Hope Chest for Daughter #2

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Blog series by Mainiac Matt updated 10-23-2016 11:37 PM 11 parts 9650 reads 77 comments total

Part 1: Design approved and construction details planned out....

02-07-2014 02:52 PM by Mainiac Matt | 11 comments »

Daughter #2 has “approved” the design of her hope chest. Here’s my rendered solid model…. I started from the same NYWS that I used for her sisters, but with the following skill builder changes: 1. outside edges will be joined with Lock Miter instead of tongue tenon and groove.2. rails and styles will be profiled and joined with a cope cut instead of mortise and tenon .3. panels will be raised and back cut instead of flat.4. feet will be cut with a taper, ins...

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Part 2: Drafted shop drawings

02-12-2014 01:35 AM by Mainiac Matt | 3 comments »

I cleaned up my solid model and created a 5 page set of shop drawings….

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Part 3: Hauled in wood from the barn to acclimate

03-30-2014 10:09 PM by Mainiac Matt | 9 comments »

This pile of lumber was given to my good friend after painting a house. They apparently are the cutoffs from a deck build some years earlier and sat piled under the deck. He in turn gifted them to me. 38 boards of 4/4×3-1/2×50” S4S My wood expert friends at work say it’s Honduran Mahogany. I’ve had it up in the barn loft for ~5 years since and today my A1 helper and I lugged it into the basement to get acclimated. We’re hoping to get started on t...

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Part 4: Stock prep day

04-19-2014 04:44 PM by Mainiac Matt | 11 comments »

Sorted boards to get the straightest ones, then hit them with a wire brush to get the dirt off of them. Jointer-jointer-planer-table saw Flat face – square and flat edge – parallel and flat opposite face – parallel square and flat opposite edge When ripping I was only taking a skim cut to minimize loss of width. This can be really messy with most of the sawdust blowing back on me, so I set up the shop vac with a funnel to catch most of it…. I stickered...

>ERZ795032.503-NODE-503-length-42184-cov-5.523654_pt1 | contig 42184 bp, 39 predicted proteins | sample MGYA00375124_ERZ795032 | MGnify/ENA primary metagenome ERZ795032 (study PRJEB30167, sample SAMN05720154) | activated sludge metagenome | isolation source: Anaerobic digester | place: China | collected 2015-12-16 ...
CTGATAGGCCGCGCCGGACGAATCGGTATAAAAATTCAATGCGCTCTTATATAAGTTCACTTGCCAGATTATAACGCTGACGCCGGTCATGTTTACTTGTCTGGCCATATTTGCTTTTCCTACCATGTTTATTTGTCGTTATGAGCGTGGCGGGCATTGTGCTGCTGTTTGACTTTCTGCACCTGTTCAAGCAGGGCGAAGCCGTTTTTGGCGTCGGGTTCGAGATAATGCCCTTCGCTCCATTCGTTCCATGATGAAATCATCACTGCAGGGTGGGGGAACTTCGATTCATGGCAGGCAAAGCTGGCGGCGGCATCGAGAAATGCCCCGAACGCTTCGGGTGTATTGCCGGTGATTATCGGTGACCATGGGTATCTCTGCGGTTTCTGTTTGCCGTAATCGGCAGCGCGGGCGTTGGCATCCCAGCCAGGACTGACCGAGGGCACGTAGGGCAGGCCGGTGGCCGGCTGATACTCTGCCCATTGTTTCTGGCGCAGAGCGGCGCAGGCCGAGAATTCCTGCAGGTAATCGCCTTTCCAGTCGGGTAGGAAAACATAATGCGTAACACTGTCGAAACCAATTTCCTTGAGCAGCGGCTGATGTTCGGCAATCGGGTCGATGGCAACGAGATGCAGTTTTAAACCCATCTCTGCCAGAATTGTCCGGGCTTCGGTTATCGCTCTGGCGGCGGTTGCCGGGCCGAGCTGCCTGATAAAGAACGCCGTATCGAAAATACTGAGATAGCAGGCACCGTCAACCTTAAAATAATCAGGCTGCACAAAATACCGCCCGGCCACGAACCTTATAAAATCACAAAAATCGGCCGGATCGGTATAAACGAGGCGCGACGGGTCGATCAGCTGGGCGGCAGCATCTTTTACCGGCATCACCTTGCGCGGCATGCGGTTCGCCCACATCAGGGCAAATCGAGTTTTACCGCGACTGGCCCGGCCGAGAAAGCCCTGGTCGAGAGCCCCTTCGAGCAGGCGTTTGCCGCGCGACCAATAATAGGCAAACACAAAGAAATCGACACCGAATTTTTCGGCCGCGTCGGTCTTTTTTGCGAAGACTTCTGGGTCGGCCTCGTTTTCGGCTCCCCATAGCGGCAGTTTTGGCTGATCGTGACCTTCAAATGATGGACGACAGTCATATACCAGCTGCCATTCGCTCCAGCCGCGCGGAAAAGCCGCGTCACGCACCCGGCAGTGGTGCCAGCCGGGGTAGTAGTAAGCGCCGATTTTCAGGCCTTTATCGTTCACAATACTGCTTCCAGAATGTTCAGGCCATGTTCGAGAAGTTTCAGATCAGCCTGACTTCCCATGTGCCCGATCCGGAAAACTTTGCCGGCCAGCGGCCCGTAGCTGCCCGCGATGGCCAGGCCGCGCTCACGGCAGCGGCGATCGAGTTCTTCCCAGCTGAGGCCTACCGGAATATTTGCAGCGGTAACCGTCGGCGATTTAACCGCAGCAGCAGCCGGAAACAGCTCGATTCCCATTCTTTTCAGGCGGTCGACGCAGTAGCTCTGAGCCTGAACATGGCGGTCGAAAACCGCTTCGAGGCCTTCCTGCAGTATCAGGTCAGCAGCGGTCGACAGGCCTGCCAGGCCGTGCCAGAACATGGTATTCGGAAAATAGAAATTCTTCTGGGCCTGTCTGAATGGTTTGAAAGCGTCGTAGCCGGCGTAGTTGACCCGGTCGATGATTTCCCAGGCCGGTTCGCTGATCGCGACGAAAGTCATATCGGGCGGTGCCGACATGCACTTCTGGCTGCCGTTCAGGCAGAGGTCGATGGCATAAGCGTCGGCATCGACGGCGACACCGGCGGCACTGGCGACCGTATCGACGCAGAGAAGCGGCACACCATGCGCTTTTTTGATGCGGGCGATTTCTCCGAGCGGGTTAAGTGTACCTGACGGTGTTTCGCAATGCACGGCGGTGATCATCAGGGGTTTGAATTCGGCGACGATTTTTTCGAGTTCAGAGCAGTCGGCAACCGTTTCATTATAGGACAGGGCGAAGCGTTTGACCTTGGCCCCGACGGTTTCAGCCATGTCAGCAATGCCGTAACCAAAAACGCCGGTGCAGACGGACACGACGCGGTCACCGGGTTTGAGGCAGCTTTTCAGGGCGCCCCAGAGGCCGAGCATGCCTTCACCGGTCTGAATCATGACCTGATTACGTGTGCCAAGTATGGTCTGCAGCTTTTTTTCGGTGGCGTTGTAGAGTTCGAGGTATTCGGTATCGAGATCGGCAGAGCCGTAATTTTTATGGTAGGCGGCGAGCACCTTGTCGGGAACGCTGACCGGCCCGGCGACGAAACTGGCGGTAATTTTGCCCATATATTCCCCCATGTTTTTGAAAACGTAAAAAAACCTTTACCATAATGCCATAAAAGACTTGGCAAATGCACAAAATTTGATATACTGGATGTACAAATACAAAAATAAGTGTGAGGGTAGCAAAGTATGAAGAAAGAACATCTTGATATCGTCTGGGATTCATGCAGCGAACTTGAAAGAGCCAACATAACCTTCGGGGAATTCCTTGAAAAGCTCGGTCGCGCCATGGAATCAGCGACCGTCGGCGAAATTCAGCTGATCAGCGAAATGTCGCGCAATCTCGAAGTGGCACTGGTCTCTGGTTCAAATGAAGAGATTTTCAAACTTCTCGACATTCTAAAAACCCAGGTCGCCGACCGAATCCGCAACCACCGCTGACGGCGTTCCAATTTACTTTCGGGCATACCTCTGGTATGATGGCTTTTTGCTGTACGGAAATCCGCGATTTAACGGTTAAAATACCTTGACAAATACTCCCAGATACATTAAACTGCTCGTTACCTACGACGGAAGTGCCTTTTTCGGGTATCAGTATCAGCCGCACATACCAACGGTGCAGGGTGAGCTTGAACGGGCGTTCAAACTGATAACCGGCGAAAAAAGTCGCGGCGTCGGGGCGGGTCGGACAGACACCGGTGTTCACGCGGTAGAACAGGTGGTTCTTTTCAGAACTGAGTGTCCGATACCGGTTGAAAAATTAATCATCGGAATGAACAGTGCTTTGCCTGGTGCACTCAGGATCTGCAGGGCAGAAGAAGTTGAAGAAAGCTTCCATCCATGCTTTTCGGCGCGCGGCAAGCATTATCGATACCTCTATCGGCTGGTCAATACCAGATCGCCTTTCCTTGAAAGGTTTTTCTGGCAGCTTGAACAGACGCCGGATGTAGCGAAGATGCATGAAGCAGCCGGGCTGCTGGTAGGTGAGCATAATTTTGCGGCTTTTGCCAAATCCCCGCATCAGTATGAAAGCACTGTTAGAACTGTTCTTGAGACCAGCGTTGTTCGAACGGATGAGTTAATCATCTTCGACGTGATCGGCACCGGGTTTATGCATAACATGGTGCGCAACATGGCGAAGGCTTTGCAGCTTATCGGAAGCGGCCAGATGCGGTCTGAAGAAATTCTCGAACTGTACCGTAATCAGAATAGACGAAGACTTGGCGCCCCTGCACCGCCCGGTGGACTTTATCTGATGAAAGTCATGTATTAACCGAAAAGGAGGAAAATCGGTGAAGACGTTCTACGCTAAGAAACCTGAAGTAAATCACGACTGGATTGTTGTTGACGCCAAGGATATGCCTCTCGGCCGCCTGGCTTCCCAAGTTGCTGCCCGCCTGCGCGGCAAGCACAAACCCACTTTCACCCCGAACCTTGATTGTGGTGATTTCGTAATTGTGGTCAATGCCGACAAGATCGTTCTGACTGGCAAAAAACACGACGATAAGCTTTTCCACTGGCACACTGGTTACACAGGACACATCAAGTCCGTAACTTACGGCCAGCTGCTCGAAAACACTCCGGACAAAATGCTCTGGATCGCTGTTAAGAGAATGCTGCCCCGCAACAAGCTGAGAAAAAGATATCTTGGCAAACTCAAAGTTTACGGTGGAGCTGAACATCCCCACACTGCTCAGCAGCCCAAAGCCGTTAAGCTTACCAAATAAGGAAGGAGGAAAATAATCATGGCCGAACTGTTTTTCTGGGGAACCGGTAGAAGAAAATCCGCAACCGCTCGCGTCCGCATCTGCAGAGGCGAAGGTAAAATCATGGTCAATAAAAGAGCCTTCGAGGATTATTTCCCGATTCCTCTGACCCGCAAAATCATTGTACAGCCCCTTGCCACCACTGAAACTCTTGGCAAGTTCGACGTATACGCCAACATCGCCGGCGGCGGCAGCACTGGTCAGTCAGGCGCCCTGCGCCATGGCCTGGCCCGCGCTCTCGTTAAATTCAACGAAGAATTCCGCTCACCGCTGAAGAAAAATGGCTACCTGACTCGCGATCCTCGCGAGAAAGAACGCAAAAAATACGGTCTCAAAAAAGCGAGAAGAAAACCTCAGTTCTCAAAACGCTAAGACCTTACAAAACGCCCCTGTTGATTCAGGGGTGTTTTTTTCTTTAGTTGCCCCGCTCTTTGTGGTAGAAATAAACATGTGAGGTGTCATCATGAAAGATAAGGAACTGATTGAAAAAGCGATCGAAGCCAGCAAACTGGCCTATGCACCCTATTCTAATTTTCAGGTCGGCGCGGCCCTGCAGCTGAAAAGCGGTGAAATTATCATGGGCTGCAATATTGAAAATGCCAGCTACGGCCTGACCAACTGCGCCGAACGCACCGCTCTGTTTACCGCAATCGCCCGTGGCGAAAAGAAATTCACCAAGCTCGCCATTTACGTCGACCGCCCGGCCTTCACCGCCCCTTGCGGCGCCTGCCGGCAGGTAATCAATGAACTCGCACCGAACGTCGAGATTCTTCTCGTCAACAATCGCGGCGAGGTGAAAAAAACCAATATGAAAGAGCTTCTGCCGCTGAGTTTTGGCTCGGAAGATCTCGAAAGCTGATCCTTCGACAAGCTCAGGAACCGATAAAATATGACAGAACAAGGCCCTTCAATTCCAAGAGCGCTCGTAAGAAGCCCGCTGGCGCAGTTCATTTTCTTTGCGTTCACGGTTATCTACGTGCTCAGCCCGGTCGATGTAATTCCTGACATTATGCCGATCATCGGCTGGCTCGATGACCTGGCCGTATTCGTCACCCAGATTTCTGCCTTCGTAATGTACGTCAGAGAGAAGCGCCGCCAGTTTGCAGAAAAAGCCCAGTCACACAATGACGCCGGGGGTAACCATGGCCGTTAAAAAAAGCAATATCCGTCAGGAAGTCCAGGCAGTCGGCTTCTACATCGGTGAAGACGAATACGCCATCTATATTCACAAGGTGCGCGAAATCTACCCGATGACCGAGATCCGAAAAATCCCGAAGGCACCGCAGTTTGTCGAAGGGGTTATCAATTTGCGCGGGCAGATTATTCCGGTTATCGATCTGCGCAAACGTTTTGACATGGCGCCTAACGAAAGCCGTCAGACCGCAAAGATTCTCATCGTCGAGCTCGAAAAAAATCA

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Part 5: Top is glued up

04-22-2014 02:03 AM by Mainiac Matt | 13 comments »

I am very happy with the quality of cut I am getting with the Fussion blade, and have no reservations about gluing up the panels right off of the TS. Smoother and straighter than my jointer produces (granted, it’s a really old jointer). My daughter came down and cut the biscuit joints and assisted with the glue up. I’m so glad she did, as we needed to move fast. We were much better organized and prepared than my first build, yet were still challenged to get it clamped up qui...

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Part 6: Cleaned up the top and sanded.... almost blew it.

04-25-2014 06:34 PM by Mainiac Matt | 11 comments »

So this is the one tool in my shop that has time and time again brought me to the brink of catastrophe…. Within the first 60 seconds of sanding with 100 grit, I had put several depressions in the top. And of course, I started on the better of the two sides. :^( I had no problems using the belt sander on my first daughters hope chest in Red Oak, but lesson learned today…. Mahogany is not nearly as hard of a hard wood and Oak. Here’s what we used for the saveR...